Key Scientific Concepts
What are the molecular degrees of freedom that CMQT seeks to understand?
Molecular systems are exciting candidates for quantum information hardware, particularly for the transduction - or conversion - of one form of information to another. Molecules can be designed and tailor-fit to desired specifications, then manipulated into a variety of environments: placed next to solid-state qubits, deposited in a thin film, or embedded into photonic structures. The ability to transduce information between external excitations or a molecule’s natural properties is essential to realizing a diversity of quantum information architectures.
Solid-state electronic spins suffer a rigid set of limitations regarding phase memory coherence times (T2) and scalability. Conversely, molecular spin qubits benefit from the flexibility of ligand chemistry to design around such limitations.
Organometallic molecules could be synthesized to optimize the response to a specific external stimulus or linked together to form larger logical units. The spin states can be tuned into or out of interaction with other localized quantum objects.
A key step in lengthening coherence times for molecular spin qubits is understanding the effects of magnetic noise from nearby nuclear and electronic spins. Insights gained from studies done previously on established solid-state quantum systems, such as nitrogen-vacancy centers, provide a roadmap to characterizing the constrains on molecular spin qubits.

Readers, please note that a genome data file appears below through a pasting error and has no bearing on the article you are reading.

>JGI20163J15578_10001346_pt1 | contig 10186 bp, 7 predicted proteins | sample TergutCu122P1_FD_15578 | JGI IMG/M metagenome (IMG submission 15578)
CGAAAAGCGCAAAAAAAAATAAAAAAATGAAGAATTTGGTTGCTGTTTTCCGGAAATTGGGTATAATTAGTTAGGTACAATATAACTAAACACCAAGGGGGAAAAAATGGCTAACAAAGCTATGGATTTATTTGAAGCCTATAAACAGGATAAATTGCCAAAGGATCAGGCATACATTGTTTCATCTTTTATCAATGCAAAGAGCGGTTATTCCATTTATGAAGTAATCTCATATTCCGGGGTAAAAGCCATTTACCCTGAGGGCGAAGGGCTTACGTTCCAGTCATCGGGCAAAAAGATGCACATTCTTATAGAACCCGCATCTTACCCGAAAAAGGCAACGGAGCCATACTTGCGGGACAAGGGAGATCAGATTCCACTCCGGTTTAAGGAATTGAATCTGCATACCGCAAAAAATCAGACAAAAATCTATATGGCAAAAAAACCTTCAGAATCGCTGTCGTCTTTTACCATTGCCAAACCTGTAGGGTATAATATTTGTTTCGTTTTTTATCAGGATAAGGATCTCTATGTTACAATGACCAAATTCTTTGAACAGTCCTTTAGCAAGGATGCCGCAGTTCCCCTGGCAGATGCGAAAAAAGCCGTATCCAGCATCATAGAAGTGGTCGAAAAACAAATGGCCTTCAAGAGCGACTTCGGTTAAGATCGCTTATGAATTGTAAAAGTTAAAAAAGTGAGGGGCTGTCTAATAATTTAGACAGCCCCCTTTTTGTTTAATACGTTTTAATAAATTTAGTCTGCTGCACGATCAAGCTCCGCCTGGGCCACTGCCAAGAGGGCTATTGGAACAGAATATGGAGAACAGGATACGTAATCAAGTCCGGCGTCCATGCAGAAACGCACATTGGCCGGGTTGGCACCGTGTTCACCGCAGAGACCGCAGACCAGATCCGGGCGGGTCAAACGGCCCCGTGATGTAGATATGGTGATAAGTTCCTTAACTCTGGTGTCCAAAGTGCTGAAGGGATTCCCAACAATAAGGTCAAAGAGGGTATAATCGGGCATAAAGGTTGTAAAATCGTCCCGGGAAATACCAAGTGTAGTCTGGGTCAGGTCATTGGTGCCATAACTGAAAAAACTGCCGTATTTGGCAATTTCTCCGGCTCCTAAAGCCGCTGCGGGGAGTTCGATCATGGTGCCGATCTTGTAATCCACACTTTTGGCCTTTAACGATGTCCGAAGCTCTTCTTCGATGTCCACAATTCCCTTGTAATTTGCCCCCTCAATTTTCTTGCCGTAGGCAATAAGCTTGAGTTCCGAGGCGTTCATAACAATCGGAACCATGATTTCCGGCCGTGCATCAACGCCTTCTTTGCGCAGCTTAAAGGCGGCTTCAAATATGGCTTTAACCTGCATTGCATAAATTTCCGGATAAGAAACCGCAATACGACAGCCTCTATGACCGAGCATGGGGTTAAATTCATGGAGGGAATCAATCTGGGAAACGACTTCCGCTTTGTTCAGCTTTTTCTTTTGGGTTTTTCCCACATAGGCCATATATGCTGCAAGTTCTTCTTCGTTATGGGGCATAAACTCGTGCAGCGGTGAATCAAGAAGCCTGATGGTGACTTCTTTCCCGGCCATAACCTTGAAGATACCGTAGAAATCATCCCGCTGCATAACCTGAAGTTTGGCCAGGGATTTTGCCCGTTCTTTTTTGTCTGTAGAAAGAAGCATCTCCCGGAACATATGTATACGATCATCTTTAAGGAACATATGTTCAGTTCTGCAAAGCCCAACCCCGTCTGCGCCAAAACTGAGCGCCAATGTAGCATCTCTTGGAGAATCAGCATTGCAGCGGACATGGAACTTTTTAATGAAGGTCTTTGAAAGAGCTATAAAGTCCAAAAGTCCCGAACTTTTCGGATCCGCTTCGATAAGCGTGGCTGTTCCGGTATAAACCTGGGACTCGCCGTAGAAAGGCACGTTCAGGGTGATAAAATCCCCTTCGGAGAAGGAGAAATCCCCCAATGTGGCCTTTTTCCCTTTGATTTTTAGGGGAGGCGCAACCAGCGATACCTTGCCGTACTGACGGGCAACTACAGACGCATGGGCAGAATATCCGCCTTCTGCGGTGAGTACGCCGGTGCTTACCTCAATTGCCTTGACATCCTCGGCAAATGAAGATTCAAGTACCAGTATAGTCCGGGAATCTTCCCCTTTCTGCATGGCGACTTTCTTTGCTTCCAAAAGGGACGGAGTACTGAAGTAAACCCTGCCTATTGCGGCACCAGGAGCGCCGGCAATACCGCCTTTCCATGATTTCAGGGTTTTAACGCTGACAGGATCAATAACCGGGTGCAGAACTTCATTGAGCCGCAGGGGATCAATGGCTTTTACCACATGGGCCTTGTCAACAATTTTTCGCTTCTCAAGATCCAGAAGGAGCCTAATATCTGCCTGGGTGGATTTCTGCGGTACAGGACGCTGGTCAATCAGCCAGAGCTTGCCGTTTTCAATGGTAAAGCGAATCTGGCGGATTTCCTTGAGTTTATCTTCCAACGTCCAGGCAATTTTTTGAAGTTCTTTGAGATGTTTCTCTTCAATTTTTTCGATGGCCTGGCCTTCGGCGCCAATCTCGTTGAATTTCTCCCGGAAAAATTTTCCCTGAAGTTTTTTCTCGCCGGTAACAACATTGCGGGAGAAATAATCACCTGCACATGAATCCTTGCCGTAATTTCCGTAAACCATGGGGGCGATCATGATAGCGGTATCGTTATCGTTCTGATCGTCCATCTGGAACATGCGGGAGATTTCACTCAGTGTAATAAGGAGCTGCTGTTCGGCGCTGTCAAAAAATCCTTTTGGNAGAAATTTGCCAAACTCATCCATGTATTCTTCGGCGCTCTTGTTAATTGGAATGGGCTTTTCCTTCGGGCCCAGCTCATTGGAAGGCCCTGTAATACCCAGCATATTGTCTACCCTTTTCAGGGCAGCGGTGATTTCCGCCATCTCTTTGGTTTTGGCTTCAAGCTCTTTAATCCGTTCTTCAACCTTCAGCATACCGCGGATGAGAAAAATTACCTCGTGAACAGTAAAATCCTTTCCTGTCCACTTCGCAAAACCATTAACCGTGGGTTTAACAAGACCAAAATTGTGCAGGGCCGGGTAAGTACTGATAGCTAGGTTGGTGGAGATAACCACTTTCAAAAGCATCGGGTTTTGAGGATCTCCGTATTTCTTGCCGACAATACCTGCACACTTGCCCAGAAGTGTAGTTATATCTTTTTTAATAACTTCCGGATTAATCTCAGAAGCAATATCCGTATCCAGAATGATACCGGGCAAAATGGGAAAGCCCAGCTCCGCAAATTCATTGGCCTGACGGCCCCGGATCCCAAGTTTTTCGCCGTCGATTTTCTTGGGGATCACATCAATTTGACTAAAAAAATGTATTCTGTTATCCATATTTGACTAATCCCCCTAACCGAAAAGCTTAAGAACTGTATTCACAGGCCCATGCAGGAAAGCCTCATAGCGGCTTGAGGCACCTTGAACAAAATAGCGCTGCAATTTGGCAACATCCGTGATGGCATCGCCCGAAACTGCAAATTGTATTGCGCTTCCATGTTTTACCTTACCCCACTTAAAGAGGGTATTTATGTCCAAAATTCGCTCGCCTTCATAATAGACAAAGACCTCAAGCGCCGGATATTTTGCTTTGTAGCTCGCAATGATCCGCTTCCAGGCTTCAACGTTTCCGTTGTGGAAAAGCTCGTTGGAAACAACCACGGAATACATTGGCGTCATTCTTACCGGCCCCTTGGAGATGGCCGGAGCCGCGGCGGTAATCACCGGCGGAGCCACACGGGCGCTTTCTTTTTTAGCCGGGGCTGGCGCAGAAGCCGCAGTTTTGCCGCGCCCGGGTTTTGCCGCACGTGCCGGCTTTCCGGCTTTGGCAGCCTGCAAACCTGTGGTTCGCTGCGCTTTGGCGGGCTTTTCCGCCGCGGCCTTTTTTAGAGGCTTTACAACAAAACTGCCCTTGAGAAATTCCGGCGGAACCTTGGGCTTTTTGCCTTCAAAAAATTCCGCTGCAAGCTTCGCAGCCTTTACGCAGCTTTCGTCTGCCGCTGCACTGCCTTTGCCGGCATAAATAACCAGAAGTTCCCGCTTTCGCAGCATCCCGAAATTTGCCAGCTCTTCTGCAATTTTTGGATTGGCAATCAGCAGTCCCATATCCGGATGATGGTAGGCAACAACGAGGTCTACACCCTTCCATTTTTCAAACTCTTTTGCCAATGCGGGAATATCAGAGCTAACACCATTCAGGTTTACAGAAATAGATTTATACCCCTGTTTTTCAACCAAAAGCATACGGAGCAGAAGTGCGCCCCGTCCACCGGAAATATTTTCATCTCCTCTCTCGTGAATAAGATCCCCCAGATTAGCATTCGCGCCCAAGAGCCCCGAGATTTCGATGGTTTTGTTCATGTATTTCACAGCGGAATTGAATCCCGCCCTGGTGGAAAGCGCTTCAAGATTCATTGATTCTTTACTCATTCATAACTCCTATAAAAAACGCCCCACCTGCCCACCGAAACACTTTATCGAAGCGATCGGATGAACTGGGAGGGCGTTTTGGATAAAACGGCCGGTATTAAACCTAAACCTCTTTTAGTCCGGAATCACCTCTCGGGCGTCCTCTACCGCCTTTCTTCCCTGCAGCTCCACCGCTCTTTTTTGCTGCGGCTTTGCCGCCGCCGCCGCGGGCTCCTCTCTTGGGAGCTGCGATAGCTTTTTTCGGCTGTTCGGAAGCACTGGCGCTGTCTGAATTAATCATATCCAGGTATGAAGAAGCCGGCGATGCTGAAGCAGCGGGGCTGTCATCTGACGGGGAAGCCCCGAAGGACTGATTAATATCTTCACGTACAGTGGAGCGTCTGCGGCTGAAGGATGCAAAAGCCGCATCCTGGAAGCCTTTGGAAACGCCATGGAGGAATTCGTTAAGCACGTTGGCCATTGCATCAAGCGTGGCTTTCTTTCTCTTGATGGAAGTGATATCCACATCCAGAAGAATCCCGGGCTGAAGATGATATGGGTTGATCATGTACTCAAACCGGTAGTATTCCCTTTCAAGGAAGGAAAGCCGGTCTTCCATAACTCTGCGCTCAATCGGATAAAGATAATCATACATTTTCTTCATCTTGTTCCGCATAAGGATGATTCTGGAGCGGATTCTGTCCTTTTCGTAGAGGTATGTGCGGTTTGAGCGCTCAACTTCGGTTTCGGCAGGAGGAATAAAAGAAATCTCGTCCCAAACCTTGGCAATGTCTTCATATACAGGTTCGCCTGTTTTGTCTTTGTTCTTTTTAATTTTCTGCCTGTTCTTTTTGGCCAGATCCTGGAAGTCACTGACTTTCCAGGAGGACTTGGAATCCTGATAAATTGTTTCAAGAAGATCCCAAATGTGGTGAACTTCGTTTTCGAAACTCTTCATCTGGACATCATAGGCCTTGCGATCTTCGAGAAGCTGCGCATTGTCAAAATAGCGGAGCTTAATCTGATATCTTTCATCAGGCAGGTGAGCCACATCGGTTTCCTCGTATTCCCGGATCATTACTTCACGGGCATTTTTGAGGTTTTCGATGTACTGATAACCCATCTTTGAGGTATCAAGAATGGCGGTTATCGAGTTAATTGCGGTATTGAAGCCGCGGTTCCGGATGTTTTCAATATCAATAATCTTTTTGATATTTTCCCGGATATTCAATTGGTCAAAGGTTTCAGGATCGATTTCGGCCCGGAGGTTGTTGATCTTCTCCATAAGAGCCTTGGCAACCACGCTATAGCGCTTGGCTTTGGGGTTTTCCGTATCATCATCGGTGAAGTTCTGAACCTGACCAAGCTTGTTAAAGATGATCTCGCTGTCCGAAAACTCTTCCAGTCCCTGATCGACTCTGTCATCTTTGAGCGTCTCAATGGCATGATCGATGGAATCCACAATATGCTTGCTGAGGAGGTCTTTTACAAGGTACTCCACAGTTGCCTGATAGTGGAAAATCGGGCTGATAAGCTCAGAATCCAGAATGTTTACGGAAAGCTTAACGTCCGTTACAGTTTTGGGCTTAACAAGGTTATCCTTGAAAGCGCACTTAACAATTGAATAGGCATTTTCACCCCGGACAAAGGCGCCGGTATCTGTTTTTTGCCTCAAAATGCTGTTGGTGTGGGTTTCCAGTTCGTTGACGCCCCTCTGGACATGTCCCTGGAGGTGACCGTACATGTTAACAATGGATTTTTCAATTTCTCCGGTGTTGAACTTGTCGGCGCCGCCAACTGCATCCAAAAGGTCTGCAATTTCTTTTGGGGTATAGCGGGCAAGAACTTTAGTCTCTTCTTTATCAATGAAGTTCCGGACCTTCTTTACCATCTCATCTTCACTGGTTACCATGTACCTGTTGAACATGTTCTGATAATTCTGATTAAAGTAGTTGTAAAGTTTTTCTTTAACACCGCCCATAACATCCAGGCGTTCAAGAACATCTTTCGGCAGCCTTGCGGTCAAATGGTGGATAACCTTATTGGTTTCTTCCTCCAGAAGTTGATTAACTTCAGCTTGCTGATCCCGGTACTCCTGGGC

“Flying qubits” – or photons – are a requisite component to quantum networks. Photons can be transmitted using existing optical fiber telecommunication infrastructure; existing stationary quantum systems (nitrogen vacancy centers, quantum emitters in 2D materials, and even molecules) are not particularly good at coupling with photons at the telecommunication wavelength O- and C-bands.
Thus, light-matter interactions are important to investigate theoretically and experimentally. When designed for transduction purposes, photonic structures – normally used to enhance coupling – can instead tune the light-matter interaction strength and control their hybridized modes. Novel nanomaterials provide increasing opportunity to study polaritons as a mediator between flying and stationary quantum objects.
Molecule-based magnetic materials provide low-damping modes for collective spin excitations – or magnons – to couple with microwave-frequency quantum objects, such as superconducting resonators.
These organic-based materials have advantages over traditional magnetic materials like yttrium iron garnet. The ability to use thin-film techniques to pattern ferromagnetic materials, such as vanadium tetracyanoethylene, gives flexibility in the architecture that physically connects disparate quantum objects and lends control over their interactions.
In particular, certain organic-based materials can be built around tailored molecular spin qubits in order to maximize coupling. In this method, a single spin state is communicated to a distributed quantum system.